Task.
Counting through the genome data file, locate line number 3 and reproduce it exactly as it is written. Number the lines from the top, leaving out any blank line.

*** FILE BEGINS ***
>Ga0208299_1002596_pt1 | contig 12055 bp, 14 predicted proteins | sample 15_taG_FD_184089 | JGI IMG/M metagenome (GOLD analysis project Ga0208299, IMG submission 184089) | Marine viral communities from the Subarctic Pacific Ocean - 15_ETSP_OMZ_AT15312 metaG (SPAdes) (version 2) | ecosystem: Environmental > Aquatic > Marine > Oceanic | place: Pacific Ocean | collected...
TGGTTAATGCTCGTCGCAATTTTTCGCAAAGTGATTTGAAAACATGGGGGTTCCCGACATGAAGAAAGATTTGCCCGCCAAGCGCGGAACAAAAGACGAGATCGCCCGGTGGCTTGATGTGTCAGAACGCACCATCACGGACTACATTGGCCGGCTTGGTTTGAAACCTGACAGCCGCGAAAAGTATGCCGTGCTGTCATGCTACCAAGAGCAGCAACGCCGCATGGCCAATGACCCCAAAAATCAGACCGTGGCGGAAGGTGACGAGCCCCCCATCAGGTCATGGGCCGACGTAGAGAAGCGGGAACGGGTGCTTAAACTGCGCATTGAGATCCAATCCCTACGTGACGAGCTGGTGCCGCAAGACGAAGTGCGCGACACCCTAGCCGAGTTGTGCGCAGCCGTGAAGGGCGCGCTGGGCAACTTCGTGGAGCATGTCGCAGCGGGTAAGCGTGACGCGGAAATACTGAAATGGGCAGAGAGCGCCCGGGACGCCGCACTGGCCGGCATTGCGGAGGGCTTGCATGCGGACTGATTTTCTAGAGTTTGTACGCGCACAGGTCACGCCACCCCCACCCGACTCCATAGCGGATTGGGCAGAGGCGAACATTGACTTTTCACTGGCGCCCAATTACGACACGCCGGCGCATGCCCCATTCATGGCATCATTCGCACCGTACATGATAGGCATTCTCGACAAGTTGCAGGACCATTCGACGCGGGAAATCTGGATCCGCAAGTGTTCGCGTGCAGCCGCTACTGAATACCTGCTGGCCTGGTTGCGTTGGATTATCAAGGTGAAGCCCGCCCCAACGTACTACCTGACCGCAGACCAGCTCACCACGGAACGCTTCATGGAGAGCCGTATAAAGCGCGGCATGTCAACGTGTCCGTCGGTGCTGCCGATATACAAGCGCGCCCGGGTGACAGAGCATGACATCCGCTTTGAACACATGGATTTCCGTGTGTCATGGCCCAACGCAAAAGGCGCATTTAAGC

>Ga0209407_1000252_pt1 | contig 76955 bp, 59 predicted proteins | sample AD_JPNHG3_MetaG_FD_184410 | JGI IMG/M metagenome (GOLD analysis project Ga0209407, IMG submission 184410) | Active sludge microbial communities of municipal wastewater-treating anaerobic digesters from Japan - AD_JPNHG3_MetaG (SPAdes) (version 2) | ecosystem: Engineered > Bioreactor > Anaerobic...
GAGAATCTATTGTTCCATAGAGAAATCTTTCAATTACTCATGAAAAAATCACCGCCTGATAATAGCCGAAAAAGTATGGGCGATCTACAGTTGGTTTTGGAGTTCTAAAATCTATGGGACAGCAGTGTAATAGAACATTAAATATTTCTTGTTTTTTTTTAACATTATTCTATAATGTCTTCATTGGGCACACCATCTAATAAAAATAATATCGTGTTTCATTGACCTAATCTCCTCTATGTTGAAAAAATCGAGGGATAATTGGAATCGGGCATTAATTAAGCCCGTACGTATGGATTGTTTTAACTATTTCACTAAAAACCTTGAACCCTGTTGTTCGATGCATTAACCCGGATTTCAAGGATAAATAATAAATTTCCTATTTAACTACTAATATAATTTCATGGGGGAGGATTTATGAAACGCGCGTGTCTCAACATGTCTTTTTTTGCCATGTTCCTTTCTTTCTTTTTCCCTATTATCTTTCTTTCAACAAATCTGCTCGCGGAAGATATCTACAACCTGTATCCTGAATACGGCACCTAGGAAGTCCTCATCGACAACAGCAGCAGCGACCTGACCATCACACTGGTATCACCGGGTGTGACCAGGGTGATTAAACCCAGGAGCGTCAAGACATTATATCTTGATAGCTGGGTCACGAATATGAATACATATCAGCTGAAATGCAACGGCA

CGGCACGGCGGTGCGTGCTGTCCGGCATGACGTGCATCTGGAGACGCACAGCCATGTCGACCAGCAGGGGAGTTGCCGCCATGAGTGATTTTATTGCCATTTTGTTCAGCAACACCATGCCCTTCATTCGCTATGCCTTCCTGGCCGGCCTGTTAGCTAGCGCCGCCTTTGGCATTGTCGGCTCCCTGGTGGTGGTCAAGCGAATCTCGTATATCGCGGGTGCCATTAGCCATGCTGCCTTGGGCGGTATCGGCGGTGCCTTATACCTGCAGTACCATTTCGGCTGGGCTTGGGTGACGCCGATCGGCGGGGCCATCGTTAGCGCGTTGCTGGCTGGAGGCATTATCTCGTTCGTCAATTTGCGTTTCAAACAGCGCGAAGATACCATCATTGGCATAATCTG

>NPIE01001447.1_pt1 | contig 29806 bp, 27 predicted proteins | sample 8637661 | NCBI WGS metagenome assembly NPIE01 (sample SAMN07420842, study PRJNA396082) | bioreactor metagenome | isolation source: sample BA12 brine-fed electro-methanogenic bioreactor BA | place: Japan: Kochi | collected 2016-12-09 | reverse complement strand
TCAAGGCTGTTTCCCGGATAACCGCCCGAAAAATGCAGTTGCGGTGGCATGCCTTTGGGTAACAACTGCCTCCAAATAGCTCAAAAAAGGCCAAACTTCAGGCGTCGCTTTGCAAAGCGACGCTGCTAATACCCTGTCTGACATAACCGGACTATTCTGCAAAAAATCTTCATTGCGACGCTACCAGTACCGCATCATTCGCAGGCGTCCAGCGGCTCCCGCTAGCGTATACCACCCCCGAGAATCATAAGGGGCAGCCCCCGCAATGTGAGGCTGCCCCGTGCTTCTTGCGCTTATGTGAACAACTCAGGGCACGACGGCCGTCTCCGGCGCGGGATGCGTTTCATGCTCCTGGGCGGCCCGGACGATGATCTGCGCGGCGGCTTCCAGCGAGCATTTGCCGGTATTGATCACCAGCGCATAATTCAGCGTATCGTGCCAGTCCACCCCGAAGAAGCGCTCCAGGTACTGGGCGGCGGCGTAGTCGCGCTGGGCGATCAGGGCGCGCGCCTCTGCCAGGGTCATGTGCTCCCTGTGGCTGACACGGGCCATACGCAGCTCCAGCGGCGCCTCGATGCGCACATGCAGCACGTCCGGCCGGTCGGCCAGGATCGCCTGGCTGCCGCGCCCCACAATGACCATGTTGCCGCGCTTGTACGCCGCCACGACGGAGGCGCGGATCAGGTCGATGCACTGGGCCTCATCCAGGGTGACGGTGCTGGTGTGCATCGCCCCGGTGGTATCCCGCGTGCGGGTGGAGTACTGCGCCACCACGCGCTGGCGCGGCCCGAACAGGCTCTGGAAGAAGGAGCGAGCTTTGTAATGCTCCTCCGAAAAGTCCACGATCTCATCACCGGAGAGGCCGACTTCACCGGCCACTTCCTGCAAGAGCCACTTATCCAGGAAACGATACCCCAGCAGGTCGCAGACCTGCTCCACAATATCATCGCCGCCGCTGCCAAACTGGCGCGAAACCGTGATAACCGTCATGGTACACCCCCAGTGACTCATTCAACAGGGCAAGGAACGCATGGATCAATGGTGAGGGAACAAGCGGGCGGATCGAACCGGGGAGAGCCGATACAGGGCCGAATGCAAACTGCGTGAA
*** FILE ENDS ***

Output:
>Ga0209407_1000252_pt1 | contig 76955 bp, 59 predicted proteins | sample AD_JPNHG3_MetaG_FD_184410 | JGI IMG/M metagenome (GOLD analysis project Ga0209407, IMG submission 184410) | Active sludge microbial communities of municipal wastewater-treating anaerobic digesters from Japan - AD_JPNHG3_MetaG (SPAdes) (version 2) | ecosystem: Engineered > Bioreactor > Anaerobic...